Tradescantia is a genus of plants native to the Americas, named after John Tradescant, a famous 17th-century plant-hunter. Many species grow outdoors, but three, in particular, make lovely houseplants, with long stems that trail elegantly over the edges of pots and hanging baskets. Tradescantia zebrina has green and silver variegated leaves that show a flash of purple on the undersides. Tradescantia pallida has dark purple leaves, and Tradescantia fluminensis has green and white-striped leaves.
They flower intermittently, producing small three-petalled flowers, but the colourful foliage is the main attraction.
Where to Grow Tradescantia
Tradescantia is a very accommodating houseplant. They can cope with surprisingly little light, although if the levels are too low, the leaves will lose their variegation, turning green. Too much direct light will scorch the leaves, so a position with bright, indirect light and a temperature between 15-26°C (60-80°F) is ideal.
Caring for Tradescantia as Houseplants
Tradescantia like moist but not soggy soil, so plant them in well-drained potting compost mixed with sand or vermiculite, in containers with good drainage holes. Water weekly in summer and reduce watering in winter. Mist regularly.
They don’t need much feeding – a dose of half-strength liquid feed once every two months during spring and summer will do fine.
Pinch off the growing tips of the stems occasionally to encourage the plants to grow bushy.
Keep an eye out for signs of aphids or spider mites and wipe them off with a damp cloth before infestations have a chance to develop.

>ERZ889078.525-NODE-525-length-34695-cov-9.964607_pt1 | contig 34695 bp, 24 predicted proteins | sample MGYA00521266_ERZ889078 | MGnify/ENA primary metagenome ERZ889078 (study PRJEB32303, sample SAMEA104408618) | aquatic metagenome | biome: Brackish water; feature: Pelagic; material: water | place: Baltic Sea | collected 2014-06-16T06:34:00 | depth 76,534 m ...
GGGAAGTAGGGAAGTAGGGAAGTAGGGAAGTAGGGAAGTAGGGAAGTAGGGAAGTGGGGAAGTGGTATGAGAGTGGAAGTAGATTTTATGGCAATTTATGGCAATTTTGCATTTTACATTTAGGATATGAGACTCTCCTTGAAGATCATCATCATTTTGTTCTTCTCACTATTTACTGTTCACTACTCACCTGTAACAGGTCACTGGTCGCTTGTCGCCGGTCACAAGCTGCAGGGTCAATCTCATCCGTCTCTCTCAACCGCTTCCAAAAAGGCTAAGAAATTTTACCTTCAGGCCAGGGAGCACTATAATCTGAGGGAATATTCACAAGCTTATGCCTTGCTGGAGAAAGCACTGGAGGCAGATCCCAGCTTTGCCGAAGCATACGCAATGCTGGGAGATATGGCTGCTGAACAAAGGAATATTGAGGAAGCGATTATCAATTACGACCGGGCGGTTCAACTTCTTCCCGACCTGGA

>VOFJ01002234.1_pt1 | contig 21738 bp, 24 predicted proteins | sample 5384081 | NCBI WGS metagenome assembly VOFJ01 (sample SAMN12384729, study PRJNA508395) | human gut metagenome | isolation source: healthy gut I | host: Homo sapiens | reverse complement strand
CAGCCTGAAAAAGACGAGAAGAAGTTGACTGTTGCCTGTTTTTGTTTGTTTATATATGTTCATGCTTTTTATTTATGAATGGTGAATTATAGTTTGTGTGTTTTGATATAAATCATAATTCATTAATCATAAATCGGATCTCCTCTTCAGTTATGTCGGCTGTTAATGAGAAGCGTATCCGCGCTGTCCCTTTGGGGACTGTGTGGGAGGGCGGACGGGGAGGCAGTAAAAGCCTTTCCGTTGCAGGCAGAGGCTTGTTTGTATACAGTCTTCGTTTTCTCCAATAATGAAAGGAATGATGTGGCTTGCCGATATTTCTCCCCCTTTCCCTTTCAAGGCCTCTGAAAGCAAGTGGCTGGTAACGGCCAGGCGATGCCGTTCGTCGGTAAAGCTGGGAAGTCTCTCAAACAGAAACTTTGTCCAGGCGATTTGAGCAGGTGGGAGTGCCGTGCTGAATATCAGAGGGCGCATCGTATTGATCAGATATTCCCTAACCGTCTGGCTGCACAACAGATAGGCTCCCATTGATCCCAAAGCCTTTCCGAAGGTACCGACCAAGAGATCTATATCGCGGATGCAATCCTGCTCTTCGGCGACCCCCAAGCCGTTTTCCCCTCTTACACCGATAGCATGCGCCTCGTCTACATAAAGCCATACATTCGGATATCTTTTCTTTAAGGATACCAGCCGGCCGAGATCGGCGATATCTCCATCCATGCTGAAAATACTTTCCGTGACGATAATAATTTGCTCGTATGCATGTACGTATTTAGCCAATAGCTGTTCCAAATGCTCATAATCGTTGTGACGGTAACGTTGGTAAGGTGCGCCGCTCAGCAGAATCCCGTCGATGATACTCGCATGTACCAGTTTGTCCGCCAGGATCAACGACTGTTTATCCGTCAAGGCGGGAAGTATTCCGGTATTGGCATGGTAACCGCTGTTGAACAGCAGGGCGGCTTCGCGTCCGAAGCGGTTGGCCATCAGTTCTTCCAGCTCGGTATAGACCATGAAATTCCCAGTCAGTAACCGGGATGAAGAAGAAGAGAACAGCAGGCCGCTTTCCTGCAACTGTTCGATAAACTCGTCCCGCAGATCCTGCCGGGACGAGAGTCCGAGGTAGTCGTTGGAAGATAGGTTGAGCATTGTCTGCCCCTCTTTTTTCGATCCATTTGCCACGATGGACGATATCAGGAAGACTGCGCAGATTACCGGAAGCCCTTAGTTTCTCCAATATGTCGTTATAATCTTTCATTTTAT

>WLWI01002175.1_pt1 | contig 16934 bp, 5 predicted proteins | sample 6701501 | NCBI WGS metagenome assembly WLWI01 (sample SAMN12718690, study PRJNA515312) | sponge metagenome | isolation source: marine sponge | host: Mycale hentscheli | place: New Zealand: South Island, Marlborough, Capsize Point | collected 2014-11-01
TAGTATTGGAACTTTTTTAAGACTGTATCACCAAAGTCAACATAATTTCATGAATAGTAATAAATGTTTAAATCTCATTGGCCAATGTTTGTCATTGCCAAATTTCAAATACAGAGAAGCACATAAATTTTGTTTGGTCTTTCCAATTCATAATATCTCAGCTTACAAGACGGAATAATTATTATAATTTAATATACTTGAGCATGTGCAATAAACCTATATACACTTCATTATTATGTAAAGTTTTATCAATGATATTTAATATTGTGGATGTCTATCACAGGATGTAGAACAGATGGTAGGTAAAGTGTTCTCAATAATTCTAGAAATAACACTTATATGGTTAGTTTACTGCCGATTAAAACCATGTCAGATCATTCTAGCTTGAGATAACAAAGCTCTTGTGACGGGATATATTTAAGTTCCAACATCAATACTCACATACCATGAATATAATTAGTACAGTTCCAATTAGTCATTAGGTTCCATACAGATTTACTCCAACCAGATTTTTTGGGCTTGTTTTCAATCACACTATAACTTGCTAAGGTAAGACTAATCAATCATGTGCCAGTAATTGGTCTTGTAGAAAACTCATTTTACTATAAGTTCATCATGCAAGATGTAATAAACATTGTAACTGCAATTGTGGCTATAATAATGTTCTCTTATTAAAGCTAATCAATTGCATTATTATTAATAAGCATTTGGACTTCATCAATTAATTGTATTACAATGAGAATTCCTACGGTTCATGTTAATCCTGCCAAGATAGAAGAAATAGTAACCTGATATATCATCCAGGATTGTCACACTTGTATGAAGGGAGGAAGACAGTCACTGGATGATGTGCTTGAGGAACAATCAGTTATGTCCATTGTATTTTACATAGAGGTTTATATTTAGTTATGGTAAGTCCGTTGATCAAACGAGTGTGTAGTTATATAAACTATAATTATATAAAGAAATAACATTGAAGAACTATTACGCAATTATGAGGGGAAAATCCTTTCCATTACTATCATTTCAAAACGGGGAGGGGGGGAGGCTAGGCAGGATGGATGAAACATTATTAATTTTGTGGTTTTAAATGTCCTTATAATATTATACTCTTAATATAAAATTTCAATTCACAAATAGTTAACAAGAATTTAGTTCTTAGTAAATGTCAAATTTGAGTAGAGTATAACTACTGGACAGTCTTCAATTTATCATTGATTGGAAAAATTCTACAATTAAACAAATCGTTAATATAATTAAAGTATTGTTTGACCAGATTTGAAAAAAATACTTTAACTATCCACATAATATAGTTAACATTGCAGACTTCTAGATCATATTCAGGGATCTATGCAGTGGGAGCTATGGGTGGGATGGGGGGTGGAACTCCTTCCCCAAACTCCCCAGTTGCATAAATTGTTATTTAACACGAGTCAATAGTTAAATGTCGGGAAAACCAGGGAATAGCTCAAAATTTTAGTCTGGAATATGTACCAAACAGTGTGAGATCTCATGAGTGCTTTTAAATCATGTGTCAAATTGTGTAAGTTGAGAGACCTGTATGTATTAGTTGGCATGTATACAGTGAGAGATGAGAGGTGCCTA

Alternatively, cut off affected stems and dispose of them in a sealed plastic bag.
Taking Tradescantia Cuttings
After two or three years, Tradescantia plants will start to look tired and leggy. Fortunately, it’s very easy to grow new plants from cuttings. Here are three simple ways to take Tradescantia cuttings:
Cut a 2-3cm (1in) long section of stem with a leaf and push the lower end into a pot filled with compost. Water regularly. The cutting will root within a few weeks and grow into a new plant.
Pinch off a section of stem and place it in a glass of water. Leave it for a couple of weeks, changing the water weekly, until it develops roots, then plant in a pot filled with compost.
Fill a small pot with moist compost. Select a long stem and, without detaching it from the mother plant, pin it down across the smaller pot so that one of the leaf nodes is touching the compost. In a few weeks, th1 e stem will start to develop roots at this point. Once the roots are well developed, cut the stem off the mother plant and let it grow on in the new pot.
If you’re looking for a houseplant to add a new touch to your home this year, come and see the exciting range of plants in our centre. You’re sure to find one that’s right for you.